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A Guide to Digital Fault Recording

Event Analysis
Ren Midence
ERLPhase Power Technologies

ERLPhase Power Technologies Ltd. All Rights Reserved. 1


Agenda

This presentation will cover the following subjects:


Analysis of records captured from DFRs and relays at
different locations including generation, transmission,
distribution and industrial systems
y
Advantages of software technology as a tool for record
disturbance analysis using waveforms, phasors,
symmetrical components
components, harmonic spectrum
spectrum, R
R-X
X
impedance plane, relay differential plane, and others

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Introduction

Digital fault recorders (DFRs) and microprocessor-based


relays
l offer
ff recording
di capabilities
biliti iin th
the fform off waveforms
f
and sequences of events
The main differences are:
Sampling rate
Processing power
Type
T off record
d they
th can capturet
Lengths of records
Ability to record wide system response
It is important to know the characteristics that both DFRs
and relays offer and determine which one offers the best
information for event analysis.
analysis
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Protection Zones Covered by Relays
Utility Lines
Utility
Interconnection
Transformer

Bus

Feeder
Generator
Motor

M M G
Motor
Loads Loads

Loads
Loads M M M M
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Transformer IEDs
Information requested by the Control
Center Computer via communication
channels - Automatically:
Metering
Alarm Status
Breaker Status
Commands to Operate Breakers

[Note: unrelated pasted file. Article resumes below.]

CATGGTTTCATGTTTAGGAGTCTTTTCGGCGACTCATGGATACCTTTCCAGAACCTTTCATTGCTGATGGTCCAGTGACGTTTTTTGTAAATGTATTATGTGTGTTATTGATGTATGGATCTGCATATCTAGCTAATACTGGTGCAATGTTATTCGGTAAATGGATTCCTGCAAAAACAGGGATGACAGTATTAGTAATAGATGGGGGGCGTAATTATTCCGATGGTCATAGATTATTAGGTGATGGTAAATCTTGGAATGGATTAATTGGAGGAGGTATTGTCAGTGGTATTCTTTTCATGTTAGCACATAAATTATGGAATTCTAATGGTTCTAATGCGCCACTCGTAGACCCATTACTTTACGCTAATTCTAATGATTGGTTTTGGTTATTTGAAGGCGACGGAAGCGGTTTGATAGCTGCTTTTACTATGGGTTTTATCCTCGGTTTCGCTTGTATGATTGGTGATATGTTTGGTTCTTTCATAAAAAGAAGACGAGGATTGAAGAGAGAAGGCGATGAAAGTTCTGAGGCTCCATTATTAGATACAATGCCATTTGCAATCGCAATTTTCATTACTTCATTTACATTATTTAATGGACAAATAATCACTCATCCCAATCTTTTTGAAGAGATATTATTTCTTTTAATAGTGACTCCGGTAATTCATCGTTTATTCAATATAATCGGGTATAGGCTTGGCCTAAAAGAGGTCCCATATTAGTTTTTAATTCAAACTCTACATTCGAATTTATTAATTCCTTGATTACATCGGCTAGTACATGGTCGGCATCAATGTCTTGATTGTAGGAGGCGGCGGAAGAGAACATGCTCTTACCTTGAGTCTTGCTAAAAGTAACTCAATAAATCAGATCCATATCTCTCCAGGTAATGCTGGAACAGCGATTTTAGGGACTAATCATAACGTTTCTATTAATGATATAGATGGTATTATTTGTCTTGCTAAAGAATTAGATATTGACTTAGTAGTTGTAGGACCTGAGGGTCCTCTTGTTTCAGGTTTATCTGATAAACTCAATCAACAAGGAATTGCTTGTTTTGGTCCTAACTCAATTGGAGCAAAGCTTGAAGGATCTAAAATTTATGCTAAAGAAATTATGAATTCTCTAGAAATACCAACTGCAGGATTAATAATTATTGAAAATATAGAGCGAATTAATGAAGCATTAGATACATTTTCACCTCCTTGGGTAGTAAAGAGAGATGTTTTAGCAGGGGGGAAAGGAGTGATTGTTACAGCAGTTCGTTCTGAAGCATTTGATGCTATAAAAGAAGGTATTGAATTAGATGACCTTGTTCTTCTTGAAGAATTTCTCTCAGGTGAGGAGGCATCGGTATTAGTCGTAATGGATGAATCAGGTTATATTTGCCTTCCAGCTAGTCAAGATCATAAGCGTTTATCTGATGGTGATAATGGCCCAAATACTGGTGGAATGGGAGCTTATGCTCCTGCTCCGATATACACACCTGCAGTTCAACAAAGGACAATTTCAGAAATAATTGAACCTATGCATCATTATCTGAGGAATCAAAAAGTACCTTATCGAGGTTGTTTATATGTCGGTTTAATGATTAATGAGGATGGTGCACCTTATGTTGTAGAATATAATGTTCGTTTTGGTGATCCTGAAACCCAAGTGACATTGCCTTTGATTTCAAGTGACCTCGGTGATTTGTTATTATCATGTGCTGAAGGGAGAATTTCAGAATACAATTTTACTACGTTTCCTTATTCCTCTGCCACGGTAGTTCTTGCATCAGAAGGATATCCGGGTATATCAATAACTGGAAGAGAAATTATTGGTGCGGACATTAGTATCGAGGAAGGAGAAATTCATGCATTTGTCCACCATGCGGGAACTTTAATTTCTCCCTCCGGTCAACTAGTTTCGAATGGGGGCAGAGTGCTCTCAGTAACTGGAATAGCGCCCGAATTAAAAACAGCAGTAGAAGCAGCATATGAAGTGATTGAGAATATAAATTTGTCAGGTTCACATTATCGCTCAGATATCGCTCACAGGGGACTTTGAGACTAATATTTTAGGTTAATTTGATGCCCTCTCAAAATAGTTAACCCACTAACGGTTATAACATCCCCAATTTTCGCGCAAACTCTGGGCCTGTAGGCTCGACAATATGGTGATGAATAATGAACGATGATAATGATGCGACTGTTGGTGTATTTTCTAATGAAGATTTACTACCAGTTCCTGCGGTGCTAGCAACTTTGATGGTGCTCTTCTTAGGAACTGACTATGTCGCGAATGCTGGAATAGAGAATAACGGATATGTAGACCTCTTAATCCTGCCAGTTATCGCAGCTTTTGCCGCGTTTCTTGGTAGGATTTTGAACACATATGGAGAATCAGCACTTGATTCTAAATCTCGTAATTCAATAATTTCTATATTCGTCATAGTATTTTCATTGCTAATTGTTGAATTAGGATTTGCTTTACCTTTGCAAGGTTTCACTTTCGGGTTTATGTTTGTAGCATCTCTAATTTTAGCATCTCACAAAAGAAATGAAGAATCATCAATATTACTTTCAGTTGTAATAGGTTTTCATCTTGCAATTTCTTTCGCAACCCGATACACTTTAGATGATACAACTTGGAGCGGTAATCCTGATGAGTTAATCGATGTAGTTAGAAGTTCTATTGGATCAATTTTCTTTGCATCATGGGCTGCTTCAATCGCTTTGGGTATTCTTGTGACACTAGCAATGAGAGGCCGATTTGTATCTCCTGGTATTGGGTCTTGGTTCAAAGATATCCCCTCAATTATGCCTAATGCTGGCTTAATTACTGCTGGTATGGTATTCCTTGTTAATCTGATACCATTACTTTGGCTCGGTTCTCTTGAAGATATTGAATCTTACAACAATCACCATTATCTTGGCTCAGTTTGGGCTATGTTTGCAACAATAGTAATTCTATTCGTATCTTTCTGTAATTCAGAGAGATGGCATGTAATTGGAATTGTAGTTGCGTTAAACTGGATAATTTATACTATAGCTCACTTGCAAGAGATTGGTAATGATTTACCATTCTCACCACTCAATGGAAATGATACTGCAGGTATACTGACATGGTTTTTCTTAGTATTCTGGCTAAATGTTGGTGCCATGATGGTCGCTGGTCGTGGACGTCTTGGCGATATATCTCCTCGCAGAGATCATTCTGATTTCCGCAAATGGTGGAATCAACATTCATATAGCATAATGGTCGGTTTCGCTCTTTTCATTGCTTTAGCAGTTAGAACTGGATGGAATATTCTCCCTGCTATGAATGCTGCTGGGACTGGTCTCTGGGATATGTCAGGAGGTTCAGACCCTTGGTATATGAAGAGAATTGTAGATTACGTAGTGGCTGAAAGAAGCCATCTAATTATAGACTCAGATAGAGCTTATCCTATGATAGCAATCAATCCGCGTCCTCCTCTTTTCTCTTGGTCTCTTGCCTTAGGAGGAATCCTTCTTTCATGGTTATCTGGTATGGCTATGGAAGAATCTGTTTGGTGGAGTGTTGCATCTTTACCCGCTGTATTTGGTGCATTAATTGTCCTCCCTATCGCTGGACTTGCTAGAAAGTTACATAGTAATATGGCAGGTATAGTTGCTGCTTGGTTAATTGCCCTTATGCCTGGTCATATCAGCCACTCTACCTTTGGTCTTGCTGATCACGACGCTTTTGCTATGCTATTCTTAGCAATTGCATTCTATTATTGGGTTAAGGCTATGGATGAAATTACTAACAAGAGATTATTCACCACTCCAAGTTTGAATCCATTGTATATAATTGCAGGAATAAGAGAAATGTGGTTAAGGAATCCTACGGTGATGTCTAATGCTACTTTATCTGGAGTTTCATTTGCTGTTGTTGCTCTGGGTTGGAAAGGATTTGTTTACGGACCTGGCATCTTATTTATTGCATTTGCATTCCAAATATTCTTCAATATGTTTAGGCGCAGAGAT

Tap Changer Position
Lockout Status
Information requested from
Engineering or Maintenance - By
authorized personnel on demand:
Protection
P t ti & Control
C t l Status
St t
Oscillography Files
Sequence of Event Reports
Access to view or change setpoints
New Requirements as a result of
IEC61850:
Peer to Peer Messages (GOOSE)
Direct I/O or Mirrored Bits
Transfer Trips

5
Modern Day Recording Systems

Digital Fault
Recorder
Digital
g Fault Recorder 4

monitors the whole 52-1

21-1
52-1

station many power 52-1 52-1

elements 21-1

STATION A
52-1 52-1

Relays protect and record 21-1

one power element 52-1

21-1
52-1

52-1 52-1

21-1

52-1 52-1

21-1

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Relay & Recorder Zone Coverage

Relay Monitoring Zone

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Purpose of Fault Recording

Main focus:
Recording of system events
Monitoring of protective system performance

8
Power System Recorders Fast Transients

Capable of recording fast system events usually short-lived


and d ffastt
Very useful to recording events that cascade into multiple
system
y elements or faults characterized that remain in the
system longer than normal requiring longer transient
records
These types of records let the analyst collect information to
look for potential problems such as timing and current and
voltage magnitudes

9
Disturbance or Swing Recordings

Help to determine how well the system is designed


Used to capture:
Power swings on transmission lines
Load variations caused by voltage and frequency
fluctuations
Transient phase angle changes
Frequency fluctuations
They are sampled at very slow rates compared to the
sampling rate for transients
DFRs have swing recording as part of their design and can
capture incredibly long records.

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Purpose of Fault Recording

Recording of power system events